Essential Architecture-  Turkey

Saint John The Baptist in Trullo, Achmed Pasha Mesjedi

architect

 

location

Istanbul, Turkey

date

12th century.

style

Byzantine

construction

Brick, originally tile roof, later lead roof.

type

Present-day Mosque, former Church
The smallest Byzantine church of Constantinople (Hirami Ahmet Pasha Mosque)

Hirami Ahmet Pasha Mosque (Turkish: Hirami Ahmet Pasa Mescidi) is a former Eastern Orthodox church converted into a mosque by the Ottomans. The small church, one among the 36 dedicated to Saint John the Baptist in Constantinople, was part of a monastery bearing the same name. Its full name was Saint John the Forerunner by-the-Dome (Hagios Ioannis ho Prodromos en to Trullo). It is the smallest Byzantine church of Constantinople still extant and has never been studied.

The building lies in Istanbul, in the district of Fatih, in the neighborhood of Çarsamba, one of the most (Islamic) conservative areas of the walled city. It is located in Koltutçu Sokak, along a small square, surrounded by new buildings, less than 400 m to the south of the complex of the Pammakaristos.

Nothing is known about this church before the conquest of Constantinople in 1453. The appellation “troullos” (Latin trullus, Italian trullo, dome) probably comes from a dome-roofed palace that used to be in the neighborhood. According to its style, the church must have been built during the 12th century.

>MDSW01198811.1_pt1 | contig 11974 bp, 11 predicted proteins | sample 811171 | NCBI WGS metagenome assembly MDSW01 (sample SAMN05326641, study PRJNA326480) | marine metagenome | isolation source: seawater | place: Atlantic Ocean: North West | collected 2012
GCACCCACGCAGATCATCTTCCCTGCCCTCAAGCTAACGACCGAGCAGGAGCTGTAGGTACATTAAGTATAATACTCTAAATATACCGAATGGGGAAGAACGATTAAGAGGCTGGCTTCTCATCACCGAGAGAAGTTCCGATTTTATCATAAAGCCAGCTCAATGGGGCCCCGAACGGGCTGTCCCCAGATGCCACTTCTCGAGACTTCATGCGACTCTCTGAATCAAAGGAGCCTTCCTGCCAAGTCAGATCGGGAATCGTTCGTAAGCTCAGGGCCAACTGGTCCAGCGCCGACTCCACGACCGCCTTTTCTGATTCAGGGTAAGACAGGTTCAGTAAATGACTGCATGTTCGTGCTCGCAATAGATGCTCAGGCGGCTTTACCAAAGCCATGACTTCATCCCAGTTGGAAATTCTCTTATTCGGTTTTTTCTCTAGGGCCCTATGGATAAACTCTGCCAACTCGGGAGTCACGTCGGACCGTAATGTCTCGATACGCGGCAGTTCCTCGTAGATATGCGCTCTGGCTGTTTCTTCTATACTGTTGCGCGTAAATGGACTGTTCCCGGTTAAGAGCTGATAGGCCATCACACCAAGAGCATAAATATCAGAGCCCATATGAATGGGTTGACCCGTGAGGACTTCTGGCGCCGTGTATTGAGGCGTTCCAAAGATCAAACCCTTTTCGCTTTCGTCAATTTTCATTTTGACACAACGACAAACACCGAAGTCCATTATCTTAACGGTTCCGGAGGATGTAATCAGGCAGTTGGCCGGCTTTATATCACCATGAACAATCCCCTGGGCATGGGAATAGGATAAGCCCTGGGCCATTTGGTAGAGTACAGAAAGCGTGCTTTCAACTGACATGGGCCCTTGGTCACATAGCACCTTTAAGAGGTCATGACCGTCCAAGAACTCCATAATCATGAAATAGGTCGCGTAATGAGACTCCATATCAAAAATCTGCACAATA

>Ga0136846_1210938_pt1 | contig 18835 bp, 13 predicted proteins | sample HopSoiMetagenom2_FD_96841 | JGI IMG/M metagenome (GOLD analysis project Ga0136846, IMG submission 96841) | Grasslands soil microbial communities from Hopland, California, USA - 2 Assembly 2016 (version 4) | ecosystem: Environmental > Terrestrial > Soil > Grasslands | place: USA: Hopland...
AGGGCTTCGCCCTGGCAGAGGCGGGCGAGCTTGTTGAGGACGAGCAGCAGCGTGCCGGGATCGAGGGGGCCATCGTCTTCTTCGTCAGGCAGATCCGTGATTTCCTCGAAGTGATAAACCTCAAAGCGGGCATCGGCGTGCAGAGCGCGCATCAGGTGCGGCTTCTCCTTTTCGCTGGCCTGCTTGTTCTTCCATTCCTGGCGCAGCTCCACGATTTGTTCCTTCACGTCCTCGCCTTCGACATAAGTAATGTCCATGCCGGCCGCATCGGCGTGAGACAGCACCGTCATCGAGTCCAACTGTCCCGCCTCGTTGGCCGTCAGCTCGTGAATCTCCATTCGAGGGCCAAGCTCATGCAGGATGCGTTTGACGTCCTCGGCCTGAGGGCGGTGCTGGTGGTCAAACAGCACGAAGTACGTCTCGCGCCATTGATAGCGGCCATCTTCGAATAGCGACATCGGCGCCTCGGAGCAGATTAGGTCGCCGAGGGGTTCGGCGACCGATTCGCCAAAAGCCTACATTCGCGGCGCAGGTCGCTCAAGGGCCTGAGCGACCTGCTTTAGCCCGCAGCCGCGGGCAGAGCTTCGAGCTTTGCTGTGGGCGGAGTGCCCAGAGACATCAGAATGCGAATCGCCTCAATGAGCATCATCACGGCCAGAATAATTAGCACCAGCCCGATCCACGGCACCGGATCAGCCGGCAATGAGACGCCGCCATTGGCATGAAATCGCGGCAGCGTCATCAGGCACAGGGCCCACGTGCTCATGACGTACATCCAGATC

Between 1454 and 1456, when the Patriarchate was moved from the Church of the Holy Apostles to that of Pammakaristos, Patriarch Gennadios displaced some nuns who were living in the monastery of Pammacharistos to the small nunnery of Troullos, which probably was founded in this occasion. At the end of 16th century, during the reign of Sultan Murat III, Hirami Amet Pasha, formerly Agha of the Jannissaries, converted the church of the Pammakaristos into a mosque. He did the same with the church of Saint John, closing the nunnery and expelling the nuns. This should have occurred between 1587/88 (the years of the conversion of Pammakaristos) and 1598, the year of his death. At the beginning of the 20th century, the small building went to ruin. In 1961, it was carefully restored and reopened to Islamic worship

The building is built of masonry made with bricks and stone. It has a cross-in-square plan surmounted by a dome, with a bema divided in three parts and a narthex. It is only 15 m long, included the narthex. The arms of the cross to the north and south are covered with barrel vaults, and the interior is lighted by triple windows. Four columns with capitals sustain an octagonal drum, which bears the dome. The three apses are semicircular. The central apse projects outside, and is opened by a large window, divided in three parts by two pillars with capitals. The diaconicon has been reused as mihrab of the mosque. The prothesis is surmounted by a barrel vault. The mosque has no minaret.